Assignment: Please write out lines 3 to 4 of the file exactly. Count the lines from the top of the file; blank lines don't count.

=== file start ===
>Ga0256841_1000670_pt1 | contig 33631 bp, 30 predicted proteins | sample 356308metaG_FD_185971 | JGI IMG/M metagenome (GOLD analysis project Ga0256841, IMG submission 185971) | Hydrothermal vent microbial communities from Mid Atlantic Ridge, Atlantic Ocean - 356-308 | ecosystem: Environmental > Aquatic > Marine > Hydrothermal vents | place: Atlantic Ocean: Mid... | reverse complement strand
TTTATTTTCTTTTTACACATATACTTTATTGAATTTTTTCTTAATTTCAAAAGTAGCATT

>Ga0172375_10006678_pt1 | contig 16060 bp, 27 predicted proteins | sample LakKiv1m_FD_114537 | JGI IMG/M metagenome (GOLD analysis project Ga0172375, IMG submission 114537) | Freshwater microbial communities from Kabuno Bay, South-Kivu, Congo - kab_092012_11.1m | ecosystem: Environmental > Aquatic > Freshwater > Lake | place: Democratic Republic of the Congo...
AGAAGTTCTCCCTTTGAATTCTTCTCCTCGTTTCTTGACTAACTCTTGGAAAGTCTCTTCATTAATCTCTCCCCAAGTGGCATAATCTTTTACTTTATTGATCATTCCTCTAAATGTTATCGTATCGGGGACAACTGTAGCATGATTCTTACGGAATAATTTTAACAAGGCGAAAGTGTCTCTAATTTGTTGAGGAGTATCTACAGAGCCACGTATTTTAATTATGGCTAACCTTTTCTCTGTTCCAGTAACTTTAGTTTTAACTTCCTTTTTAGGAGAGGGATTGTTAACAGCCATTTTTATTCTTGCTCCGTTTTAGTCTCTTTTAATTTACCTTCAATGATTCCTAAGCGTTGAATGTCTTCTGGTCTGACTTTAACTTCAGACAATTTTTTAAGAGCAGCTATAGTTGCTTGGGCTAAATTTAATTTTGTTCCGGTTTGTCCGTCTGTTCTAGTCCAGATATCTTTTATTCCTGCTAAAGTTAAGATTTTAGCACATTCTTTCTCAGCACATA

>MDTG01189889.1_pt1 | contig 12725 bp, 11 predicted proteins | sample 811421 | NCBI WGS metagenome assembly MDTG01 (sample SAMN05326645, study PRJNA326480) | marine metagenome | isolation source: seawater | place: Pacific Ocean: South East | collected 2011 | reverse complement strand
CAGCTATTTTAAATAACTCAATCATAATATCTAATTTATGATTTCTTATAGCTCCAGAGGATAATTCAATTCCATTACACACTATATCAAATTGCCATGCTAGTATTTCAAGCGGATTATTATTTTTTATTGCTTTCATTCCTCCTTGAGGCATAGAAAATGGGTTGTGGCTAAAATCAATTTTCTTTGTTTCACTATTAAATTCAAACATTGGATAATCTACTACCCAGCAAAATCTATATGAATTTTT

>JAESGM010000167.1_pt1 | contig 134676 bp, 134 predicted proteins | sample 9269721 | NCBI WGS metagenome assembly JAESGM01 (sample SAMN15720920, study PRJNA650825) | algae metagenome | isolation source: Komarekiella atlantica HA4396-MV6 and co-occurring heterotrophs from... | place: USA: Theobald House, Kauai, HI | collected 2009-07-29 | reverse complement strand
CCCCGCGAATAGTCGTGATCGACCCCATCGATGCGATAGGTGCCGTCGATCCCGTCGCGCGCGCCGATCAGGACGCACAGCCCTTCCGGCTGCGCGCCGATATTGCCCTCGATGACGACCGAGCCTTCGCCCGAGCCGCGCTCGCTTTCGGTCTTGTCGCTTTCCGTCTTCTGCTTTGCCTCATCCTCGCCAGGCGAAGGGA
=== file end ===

>Ga0172375_10006678_pt1 | contig 16060 bp, 27 predicted proteins | sample LakKiv1m_FD_114537 | JGI IMG/M metagenome (GOLD analysis project Ga0172375, IMG submission 114537) | Freshwater microbial communities from Kabuno Bay, South-Kivu, Congo - kab_092012_11.1m | ecosystem: Environmental > Aquatic > Freshwater > Lake | place: Democratic Republic of the Congo...
AGAAGTTCTCCCTTTGAATTCTTCTCCTCGTTTCTTGACTAACTCTTGGAAAGTCTCTTCATTAATCTCTCCCCAAGTGGCATAATCTTTTACTTTATTGATCATTCCTCTAAATGTTATCGTATCGGGGACAACTGTAGCATGATTCTTACGGAATAATTTTAACAAGGCGAAAGTGTCTCTAATTTGTTGAGGAGTATCTACAGAGCCACGTATTTTAATTATGGCTAACCTTTTCTCTGTTCCAGTAACTTTAGTTTTAACTTCCTTTTTAGGAGAGGGATTGTTAACAGCCATTTTTATTCTTGCTCCGTTTTAGTCTCTTTTAATTTACCTTCAATGATTCCTAAGCGTTGAATGTCTTCTGGTCTGACTTTAACTTCAGACAATTTTTTAAGAGCAGCTATAGTTGCTTGGGCTAAATTTAATTTTGTTCCGGTTTGTCCGTCTGTTCTAGTCCAGATATCTTTTATTCCTGCTAAAGTTAAGATTTTAGCACATTCTTTCTCAGCACATA